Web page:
• Cocaine or amphetamine abuse causes a downregulation of the body’s own dopamine synthesis. After stopping the cocaine intake, hyperactivity occurs as a withdrawal symptom due to the now too low dopamine level.148
  • Nicotine, which is consumed earlier and more frequently by ADHD sufferers,149 increases the release of dopamine in nigrostriatal and mesolimbic areas and thus improves attention.150151
  • Toxins such as polychlorinated biphenyls, which inhibit the synthesis of dopamine and the storage of dopamine in the vesicles and its release, thereby causing dopamine levels to be too low, also cause hyperactivity and impulsivity (in rats even at sub-toxic doses).152
  • Dysphoria is caused by a lack of dopamine (according to Wender-Utah, dysphoria during inactivity is a core symptom of ADHD in adults).153

The fact that dopamine deficiency is involved in the mediation of ADHD symptoms is shown by the very good effect of drugs that increase dopamine levels or mediate an improved response to dopamine. Stimulants (methylphenidate, amphetamine drugs) and atomoxetine act as dopamine reuptake inhibitors (which increase the availability of dopamine in the synaptic cleft) and stimulate dopamine production.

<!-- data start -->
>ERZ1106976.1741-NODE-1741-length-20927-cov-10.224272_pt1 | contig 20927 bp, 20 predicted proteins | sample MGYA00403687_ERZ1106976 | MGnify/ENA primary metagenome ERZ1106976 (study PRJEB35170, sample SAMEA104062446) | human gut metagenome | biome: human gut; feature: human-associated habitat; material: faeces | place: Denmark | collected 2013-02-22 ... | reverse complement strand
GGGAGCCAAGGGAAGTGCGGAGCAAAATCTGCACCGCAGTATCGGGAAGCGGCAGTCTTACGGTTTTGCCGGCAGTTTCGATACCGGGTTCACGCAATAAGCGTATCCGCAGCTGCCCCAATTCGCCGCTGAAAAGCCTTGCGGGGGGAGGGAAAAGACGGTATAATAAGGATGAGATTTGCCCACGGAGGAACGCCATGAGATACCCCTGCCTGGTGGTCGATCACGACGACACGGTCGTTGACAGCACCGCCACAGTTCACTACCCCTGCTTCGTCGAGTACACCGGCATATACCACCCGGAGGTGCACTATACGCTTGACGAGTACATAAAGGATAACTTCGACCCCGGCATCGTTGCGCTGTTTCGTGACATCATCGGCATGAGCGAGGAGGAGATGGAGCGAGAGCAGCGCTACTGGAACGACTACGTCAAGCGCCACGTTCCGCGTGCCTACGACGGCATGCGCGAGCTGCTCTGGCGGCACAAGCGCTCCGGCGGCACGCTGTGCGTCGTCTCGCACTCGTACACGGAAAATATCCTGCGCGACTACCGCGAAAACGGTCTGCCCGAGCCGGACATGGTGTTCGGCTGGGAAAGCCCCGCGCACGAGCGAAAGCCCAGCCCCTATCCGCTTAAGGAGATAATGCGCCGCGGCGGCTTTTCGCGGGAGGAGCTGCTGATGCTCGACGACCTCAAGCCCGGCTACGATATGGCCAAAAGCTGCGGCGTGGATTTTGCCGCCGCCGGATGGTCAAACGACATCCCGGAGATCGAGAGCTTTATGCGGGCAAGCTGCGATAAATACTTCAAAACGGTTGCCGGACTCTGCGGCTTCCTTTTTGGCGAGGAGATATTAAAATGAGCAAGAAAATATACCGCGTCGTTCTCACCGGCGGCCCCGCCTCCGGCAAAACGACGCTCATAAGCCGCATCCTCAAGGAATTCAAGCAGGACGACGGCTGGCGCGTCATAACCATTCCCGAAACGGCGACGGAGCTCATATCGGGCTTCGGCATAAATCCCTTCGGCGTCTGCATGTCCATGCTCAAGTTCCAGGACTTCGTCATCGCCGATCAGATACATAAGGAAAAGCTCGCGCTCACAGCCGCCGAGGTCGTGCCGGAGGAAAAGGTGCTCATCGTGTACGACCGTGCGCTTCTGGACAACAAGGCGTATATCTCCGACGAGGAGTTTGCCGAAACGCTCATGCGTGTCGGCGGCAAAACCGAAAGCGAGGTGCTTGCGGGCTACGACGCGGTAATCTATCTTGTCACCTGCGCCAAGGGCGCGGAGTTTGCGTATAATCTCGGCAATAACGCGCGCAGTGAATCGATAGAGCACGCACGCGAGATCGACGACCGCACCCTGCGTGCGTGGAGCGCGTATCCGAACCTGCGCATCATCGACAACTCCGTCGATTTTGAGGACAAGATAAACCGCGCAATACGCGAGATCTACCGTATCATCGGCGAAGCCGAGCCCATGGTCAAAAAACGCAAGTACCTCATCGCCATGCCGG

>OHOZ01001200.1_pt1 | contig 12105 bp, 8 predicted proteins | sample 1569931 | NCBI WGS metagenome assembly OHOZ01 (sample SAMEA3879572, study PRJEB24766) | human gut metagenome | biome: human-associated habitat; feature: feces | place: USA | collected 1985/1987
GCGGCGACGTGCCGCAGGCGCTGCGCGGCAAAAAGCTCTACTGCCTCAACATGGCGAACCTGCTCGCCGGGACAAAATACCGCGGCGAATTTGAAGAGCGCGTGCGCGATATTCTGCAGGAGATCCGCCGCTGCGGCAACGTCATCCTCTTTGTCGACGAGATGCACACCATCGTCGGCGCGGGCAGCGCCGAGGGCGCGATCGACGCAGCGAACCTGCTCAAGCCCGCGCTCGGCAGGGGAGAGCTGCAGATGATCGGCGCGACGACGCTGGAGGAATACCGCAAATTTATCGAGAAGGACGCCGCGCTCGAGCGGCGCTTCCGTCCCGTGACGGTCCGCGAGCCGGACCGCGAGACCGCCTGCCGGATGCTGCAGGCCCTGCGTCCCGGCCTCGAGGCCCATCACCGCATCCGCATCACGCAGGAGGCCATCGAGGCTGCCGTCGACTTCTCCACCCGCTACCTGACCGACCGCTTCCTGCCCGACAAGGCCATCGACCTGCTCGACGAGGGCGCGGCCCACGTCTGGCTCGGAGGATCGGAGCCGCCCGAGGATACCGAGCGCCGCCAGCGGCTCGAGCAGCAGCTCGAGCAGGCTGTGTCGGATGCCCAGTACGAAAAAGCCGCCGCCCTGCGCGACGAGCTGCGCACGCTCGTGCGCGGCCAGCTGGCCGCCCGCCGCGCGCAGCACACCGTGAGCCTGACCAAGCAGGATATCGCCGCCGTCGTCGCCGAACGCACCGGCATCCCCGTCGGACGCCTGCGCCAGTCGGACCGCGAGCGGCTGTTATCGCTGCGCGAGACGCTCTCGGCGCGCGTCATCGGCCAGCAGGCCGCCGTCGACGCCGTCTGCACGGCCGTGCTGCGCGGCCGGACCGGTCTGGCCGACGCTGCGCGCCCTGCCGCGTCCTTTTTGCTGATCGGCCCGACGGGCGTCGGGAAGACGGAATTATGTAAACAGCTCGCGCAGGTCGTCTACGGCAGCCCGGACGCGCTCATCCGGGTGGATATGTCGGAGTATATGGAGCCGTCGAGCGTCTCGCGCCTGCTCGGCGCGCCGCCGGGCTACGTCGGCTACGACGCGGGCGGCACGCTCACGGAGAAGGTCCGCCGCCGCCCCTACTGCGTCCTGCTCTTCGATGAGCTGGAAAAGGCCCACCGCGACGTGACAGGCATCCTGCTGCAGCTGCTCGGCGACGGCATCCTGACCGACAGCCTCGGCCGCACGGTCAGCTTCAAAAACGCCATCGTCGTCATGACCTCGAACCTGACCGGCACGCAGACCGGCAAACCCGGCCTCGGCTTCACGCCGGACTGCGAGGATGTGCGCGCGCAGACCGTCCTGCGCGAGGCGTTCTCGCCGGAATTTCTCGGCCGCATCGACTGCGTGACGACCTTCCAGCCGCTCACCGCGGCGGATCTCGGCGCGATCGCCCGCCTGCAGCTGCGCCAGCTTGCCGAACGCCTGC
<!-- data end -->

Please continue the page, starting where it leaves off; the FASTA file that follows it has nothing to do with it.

However, not all medications that increase dopamine levels are helpful for ADHD. The dopamine agonists L-dopa (levodopa), amantadine and piribidel, for example, have no positive effects on ADHD despite their dopamine-increasing effect.154

  • Levodopa is a precursor of dopamine (prodrug) that can cross the blood-brain barrier and is metabolized to dopamine in the brain.155 Levodopa is helpful for Parkinson’s disease and restless legs syndrome, both of which are characterized by a lack of dopamine, but is not effective for ADHD.
  • Amantadine is a weak glutamate receptor antagonist of the NMDA receptor, increases the release of dopamine and acts as a dopamine reuptake inhibitor. Its effect in Parkinson’s disease is controversial. In some cases, a weak activating effect on arousal is reported.156
  • Piribedil is a piperazine derivative and therefore a non-ergot dopamine agonist.
    Piribedil is an agonist of the D2 and D3 dopamine receptors and an antagonist of the α2 adrenoreceptor subtypes α2A and α2C. It is used to treat Parkinson’s disease, also in combination with levodopa.